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Defending life
from conception to natural death


News, 14 September 2001

14 September 2001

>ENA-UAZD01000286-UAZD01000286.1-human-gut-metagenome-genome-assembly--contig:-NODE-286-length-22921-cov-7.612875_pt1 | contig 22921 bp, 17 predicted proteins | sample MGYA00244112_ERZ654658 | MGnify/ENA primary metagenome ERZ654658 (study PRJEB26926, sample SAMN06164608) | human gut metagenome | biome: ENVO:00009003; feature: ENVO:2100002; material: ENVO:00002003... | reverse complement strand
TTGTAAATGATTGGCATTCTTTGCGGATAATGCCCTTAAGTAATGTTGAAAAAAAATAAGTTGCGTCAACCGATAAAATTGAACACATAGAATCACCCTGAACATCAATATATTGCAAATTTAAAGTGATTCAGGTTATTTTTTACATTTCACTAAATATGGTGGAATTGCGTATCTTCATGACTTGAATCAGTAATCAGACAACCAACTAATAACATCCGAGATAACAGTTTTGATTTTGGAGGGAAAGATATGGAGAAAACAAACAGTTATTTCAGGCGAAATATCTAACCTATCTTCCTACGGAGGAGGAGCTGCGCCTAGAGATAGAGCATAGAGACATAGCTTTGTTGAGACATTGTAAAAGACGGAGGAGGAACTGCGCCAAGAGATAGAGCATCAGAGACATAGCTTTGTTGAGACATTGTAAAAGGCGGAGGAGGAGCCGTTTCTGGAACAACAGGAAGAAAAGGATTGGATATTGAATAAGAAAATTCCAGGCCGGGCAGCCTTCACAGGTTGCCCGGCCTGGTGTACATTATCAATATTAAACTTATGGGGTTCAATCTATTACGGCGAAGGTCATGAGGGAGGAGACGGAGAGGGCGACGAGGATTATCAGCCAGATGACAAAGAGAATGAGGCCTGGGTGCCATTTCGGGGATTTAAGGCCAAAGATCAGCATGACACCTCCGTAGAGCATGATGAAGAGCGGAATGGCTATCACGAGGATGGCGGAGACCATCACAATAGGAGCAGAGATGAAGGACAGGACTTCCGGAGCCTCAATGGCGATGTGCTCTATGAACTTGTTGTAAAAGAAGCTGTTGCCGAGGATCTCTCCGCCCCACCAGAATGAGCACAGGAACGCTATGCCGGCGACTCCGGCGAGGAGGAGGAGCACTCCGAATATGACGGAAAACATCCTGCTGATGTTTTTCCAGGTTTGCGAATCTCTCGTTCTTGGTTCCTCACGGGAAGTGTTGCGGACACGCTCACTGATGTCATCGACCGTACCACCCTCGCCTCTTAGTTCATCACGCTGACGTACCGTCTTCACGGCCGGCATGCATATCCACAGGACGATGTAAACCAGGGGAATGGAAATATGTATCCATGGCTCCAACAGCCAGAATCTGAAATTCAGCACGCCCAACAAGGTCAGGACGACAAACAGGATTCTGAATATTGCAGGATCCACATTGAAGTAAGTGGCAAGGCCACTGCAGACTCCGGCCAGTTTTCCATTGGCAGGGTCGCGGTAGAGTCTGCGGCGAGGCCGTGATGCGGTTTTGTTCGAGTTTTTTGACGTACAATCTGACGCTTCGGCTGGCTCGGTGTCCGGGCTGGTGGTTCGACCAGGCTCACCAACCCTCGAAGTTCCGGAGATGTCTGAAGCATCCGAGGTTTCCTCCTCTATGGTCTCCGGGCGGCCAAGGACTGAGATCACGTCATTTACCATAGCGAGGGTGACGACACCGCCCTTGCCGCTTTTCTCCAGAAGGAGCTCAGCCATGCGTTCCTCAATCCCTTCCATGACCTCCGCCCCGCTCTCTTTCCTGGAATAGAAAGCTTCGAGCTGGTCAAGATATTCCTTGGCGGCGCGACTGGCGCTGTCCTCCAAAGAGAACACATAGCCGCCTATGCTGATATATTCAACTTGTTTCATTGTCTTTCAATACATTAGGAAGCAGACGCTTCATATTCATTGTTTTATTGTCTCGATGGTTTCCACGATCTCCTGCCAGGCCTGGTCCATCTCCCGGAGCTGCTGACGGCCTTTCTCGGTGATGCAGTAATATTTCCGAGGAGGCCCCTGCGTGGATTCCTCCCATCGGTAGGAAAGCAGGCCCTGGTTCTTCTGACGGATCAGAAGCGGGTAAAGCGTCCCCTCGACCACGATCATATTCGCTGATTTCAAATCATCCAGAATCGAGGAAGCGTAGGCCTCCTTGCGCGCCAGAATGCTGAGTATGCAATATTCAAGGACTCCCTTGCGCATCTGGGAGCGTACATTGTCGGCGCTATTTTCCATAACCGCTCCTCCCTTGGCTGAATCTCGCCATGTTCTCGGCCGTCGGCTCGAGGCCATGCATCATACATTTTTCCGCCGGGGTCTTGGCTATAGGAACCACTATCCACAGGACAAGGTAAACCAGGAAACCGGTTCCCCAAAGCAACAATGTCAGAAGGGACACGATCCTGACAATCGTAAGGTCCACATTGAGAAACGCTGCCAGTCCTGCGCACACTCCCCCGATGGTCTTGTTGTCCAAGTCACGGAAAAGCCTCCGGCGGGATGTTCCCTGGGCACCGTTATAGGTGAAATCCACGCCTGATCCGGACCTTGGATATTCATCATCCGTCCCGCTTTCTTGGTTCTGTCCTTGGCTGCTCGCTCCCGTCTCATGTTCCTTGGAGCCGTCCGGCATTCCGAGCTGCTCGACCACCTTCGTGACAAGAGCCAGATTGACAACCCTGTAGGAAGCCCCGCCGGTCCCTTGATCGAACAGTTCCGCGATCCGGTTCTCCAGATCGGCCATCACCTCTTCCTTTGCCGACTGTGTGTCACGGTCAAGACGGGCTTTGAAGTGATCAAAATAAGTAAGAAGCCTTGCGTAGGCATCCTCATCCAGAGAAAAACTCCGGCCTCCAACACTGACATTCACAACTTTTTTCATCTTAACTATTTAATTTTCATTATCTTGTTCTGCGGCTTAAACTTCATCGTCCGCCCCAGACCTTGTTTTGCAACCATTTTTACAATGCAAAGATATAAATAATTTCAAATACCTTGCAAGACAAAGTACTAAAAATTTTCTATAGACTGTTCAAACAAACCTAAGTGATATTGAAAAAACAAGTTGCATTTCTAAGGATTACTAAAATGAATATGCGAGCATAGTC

14 September 2001 Revised ethical guidelines agreed by the Irish Medical Council on Wednesday have been welcomed by pro-lifers in Ireland. The council voted to accept new wording which allows the "termination of pregnancy" when there is "a real and substantial risk to the life of the mother". However, in so doing, the council adopted a submission from Ireland's Institute of Obstetricians and Gynaecologists as the basis for the way in which the wording would be interpreted. This submission notes that "therapeutic intervention" which entails the death of a immature unborn child as an unintended secondary effect is rare, and continues: "We consider that there is a fundamental difference between abortion carried out with the intention of taking the life of the baby ... and the unavoidable death of the baby resulting from essential treatment to protect the life of the mother." Dr Berry Kiely, a spokesman for the Irish Pro-Life Campaign, said: "The statement of the Institute represents the consensus position among the country's obstetricians and gynaecologists and has brought a greater degree of clarity to the debate." [Irish Independent and Pro-Life Campaign, 14 September] The new leader of Britain's Conservative party has a pro-life voting record on the issues of cloning and euthanasia, and is reported to be against abortion. Mr Iain Duncan Smith, who is Roman Catholic, beat Mr Kenneth Clarke, the former chancellor of the exchequer, by 61 percent to 39 percent of votes cast by Conservative party members. [BBC News online, 13 September ; SPUC parliamentary voting records ] The Northern Ireland Human Rights Commission has recommended that a proposed bill of rights should enshrine a right to sexual and reproductive health care and information. The commission's consultation document, published this month, suggests the inclusion of the following clause: "Everyone has the right to have equal and free access to sexual and reproductive health care and to information and education relating to sexual and reproductive matters at all levels, free of coercion, discrimination and violence." While the document states that it would be inappropriate for the issue of abortion to be "resolved" by the bill of rights, so-called reproductive healthcare is often used as a euphemism for abortion and could feasibly be taken as such by the courts. [SPUC, London, 14 September] Researchers in Florida have claimed that tissue from aborted unborn children can safely be used to repair brain or spinal cord injuries. A team led by Dr Douglas K Anderson at the University of Florida in Gainesville has transplanted small amounts of foetal spinal cord tissue from aborted babies of between six and nine weeks' gestation into eight patients with syringomyelia [a disease of the spinal cord which results in impairment of sensation] since 1997. Dr Anderson reports that while there has been little noticeable improvement in the patients, neither have there been any adverse effects. [Reuters, via Yahoo! Health, 13 September ] The special session of the United Nations general assembly on children which was planned to take place from 19 to 21 September has been postponed on account of the terrorist atrocities on Tuesday. The general assembly will now decide on a new date for the conference. Some groups and delegations had hoped to insert pro-abortion language in the final document of the conference, although this was being fiercely resisted by others. [United Nations news service, 13 September]

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